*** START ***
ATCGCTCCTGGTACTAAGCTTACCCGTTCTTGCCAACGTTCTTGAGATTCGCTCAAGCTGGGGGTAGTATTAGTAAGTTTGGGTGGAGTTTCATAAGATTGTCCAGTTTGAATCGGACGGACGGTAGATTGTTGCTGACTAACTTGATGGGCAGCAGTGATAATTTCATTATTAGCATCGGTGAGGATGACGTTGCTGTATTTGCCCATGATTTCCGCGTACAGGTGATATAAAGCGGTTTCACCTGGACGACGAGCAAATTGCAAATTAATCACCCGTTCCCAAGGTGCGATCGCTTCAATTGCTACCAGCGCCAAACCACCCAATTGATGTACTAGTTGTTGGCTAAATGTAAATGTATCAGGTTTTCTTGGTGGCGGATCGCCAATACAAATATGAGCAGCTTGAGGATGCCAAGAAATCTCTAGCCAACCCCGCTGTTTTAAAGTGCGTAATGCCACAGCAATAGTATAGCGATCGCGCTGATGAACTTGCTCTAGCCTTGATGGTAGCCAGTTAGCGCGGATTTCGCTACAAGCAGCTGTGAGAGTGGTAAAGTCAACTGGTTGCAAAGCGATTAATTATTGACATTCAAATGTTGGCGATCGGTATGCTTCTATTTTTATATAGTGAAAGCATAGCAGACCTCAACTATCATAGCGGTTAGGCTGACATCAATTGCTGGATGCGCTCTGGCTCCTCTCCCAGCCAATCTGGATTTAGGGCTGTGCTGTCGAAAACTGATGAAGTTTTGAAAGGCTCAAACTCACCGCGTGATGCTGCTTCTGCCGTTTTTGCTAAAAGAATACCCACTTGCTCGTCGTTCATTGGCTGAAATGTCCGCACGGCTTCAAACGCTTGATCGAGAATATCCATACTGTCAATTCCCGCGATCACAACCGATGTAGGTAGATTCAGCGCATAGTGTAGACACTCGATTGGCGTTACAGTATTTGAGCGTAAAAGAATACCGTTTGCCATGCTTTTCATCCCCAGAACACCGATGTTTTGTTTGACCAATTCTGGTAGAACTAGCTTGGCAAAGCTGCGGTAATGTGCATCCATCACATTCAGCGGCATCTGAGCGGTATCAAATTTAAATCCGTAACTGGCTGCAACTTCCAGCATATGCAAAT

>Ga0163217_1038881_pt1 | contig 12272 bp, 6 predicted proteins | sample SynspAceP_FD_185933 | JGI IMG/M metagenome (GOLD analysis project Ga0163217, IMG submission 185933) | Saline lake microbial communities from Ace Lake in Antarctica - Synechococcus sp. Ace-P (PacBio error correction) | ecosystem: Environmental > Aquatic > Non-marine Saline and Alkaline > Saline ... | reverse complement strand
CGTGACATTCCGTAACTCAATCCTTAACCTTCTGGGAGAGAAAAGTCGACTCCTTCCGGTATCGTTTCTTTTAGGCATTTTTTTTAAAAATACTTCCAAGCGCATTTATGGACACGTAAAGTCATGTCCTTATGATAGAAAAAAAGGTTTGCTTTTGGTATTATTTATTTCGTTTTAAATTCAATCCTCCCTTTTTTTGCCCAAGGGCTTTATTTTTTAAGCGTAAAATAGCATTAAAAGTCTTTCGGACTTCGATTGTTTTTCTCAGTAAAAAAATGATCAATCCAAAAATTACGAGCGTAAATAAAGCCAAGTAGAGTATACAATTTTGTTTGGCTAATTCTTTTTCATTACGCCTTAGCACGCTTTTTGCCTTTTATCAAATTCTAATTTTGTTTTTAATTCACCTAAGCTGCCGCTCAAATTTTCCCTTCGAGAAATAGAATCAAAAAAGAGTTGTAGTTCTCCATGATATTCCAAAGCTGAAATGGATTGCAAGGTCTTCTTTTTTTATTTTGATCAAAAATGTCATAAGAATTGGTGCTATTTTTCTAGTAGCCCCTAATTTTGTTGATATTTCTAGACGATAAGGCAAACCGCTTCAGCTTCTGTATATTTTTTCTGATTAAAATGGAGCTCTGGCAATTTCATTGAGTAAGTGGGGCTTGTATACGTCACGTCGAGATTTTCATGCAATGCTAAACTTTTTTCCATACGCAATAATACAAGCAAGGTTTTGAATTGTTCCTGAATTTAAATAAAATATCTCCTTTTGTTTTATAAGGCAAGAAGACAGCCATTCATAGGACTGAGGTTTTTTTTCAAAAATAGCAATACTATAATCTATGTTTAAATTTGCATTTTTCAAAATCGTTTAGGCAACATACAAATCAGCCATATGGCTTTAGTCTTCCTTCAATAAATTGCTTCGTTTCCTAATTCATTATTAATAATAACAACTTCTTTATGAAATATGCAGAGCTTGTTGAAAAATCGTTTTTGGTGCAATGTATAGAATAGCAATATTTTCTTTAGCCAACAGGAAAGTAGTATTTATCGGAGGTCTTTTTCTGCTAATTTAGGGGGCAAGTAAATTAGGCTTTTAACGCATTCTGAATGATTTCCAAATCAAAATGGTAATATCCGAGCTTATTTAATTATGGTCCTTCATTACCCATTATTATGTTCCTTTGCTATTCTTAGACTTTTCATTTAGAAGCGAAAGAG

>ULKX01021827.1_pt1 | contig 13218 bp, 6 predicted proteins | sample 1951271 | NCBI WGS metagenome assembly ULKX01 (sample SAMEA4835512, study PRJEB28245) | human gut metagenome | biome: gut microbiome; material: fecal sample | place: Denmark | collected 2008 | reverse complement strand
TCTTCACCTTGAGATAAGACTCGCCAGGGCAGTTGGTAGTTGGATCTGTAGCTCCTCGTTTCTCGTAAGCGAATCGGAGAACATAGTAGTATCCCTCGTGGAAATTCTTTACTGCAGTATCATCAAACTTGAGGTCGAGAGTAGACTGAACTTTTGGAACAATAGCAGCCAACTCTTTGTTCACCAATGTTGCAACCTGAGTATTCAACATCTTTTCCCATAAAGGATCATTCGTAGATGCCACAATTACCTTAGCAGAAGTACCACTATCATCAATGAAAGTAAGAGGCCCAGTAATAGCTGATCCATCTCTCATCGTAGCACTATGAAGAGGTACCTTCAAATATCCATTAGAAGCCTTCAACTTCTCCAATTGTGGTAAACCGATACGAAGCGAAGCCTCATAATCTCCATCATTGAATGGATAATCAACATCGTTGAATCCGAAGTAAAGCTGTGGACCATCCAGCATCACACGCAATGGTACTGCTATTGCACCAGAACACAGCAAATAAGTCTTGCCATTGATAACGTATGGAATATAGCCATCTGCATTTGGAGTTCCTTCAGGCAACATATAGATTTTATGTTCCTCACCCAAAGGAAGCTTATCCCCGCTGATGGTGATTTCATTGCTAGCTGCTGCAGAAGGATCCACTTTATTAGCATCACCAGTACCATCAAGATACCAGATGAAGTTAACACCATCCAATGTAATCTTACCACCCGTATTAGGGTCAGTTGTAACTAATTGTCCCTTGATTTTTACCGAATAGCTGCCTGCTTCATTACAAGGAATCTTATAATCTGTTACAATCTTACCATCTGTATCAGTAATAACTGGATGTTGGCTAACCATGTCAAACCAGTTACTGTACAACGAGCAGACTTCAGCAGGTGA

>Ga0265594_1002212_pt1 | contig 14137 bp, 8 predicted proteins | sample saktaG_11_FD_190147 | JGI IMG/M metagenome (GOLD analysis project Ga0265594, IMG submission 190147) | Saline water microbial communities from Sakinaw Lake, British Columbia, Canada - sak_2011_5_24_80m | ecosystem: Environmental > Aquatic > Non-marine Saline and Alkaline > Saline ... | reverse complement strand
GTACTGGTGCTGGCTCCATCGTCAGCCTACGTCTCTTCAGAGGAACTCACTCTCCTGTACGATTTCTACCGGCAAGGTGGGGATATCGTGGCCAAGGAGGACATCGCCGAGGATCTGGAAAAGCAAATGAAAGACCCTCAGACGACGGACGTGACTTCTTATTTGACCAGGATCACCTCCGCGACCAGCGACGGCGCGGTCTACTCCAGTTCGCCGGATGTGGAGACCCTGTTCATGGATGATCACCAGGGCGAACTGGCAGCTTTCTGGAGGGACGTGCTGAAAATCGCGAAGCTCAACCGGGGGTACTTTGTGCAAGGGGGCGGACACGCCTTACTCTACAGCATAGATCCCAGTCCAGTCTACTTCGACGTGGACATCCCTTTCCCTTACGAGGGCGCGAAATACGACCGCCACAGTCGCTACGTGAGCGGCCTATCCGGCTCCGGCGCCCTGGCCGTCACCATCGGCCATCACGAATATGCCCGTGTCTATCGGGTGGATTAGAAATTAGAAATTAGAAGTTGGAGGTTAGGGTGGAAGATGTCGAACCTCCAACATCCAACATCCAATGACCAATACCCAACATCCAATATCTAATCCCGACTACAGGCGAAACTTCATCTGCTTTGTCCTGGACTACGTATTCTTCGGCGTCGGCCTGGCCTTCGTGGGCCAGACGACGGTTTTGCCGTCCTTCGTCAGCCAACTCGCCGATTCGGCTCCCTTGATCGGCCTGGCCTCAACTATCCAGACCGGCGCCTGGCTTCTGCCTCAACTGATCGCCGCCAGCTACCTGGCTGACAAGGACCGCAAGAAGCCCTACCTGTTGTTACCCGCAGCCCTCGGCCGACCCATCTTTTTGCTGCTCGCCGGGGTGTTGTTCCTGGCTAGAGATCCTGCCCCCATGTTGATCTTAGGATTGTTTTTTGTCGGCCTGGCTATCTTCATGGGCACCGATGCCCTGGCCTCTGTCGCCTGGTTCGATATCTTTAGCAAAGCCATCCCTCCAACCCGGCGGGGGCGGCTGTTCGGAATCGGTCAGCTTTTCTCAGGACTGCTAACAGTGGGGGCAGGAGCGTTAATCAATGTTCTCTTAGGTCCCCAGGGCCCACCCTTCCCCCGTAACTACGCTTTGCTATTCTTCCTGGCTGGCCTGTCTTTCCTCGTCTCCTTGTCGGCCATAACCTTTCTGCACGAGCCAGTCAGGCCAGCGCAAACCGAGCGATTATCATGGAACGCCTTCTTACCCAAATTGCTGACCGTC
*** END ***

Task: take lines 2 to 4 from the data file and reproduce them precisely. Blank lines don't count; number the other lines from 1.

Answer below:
>Ga0163217_1038881_pt1 | contig 12272 bp, 6 predicted proteins | sample SynspAceP_FD_185933 | JGI IMG/M metagenome (GOLD analysis project Ga0163217, IMG submission 185933) | Saline lake microbial communities from Ace Lake in Antarctica - Synechococcus sp. Ace-P (PacBio error correction) | ecosystem: Environmental > Aquatic > Non-marine Saline and Alkaline > Saline ... | reverse complement strand
CGTGACATTCCGTAACTCAATCCTTAACCTTCTGGGAGAGAAAAGTCGACTCCTTCCGGTATCGTTTCTTTTAGGCATTTTTTTTAAAAATACTTCCAAGCGCATTTATGGACACGTAAAGTCATGTCCTTATGATAGAAAAAAAGGTTTGCTTTTGGTATTATTTATTTCGTTTTAAATTCAATCCTCCCTTTTTTTGCCCAAGGGCTTTATTTTTTAAGCGTAAAATAGCATTAAAAGTCTTTCGGACTTCGATTGTTTTTCTCAGTAAAAAAATGATCAATCCAAAAATTACGAGCGTAAATAAAGCCAAGTAGAGTATACAATTTTGTTTGGCTAATTCTTTTTCATTACGCCTTAGCACGCTTTTTGCCTTTTATCAAATTCTAATTTTGTTTTTAATTCACCTAAGCTGCCGCTCAAATTTTCCCTTCGAGAAATAGAATCAAAAAAGAGTTGTAGTTCTCCATGATATTCCAAAGCTGAAATGGATTGCAAGGTCTTCTTTTTTTATTTTGATCAAAAATGTCATAAGAATTGGTGCTATTTTTCTAGTAGCCCCTAATTTTGTTGATATTTCTAGACGATAAGGCAAACCGCTTCAGCTTCTGTATATTTTTTCTGATTAAAATGGAGCTCTGGCAATTTCATTGAGTAAGTGGGGCTTGTATACGTCACGTCGAGATTTTCATGCAATGCTAAACTTTTTTCCATACGCAATAATACAAGCAAGGTTTTGAATTGTTCCTGAATTTAAATAAAATATCTCCTTTTGTTTTATAAGGCAAGAAGACAGCCATTCATAGGACTGAGGTTTTTTTTCAAAAATAGCAATACTATAATCTATGTTTAAATTTGCATTTTTCAAAATCGTTTAGGCAACATACAAATCAGCCATATGGCTTTAGTCTTCCTTCAATAAATTGCTTCGTTTCCTAATTCATTATTAATAATAACAACTTCTTTATGAAATATGCAGAGCTTGTTGAAAAATCGTTTTTGGTGCAATGTATAGAATAGCAATATTTTCTTTAGCCAACAGGAAAGTAGTATTTATCGGAGGTCTTTTTCTGCTAATTTAGGGGGCAAGTAAATTAGGCTTTTAACGCATTCTGAATGATTTCCAAATCAAAATGGTAATATCCGAGCTTATTTAATTATGGTCCTTCATTACCCATTATTATGTTCCTTTGCTATTCTTAGACTTTTCATTTAGAAGCGAAAGAG

>ULKX01021827.1_pt1 | contig 13218 bp, 6 predicted proteins | sample 1951271 | NCBI WGS metagenome assembly ULKX01 (sample SAMEA4835512, study PRJEB28245) | human gut metagenome | biome: gut microbiome; material: fecal sample | place: Denmark | collected 2008 | reverse complement strand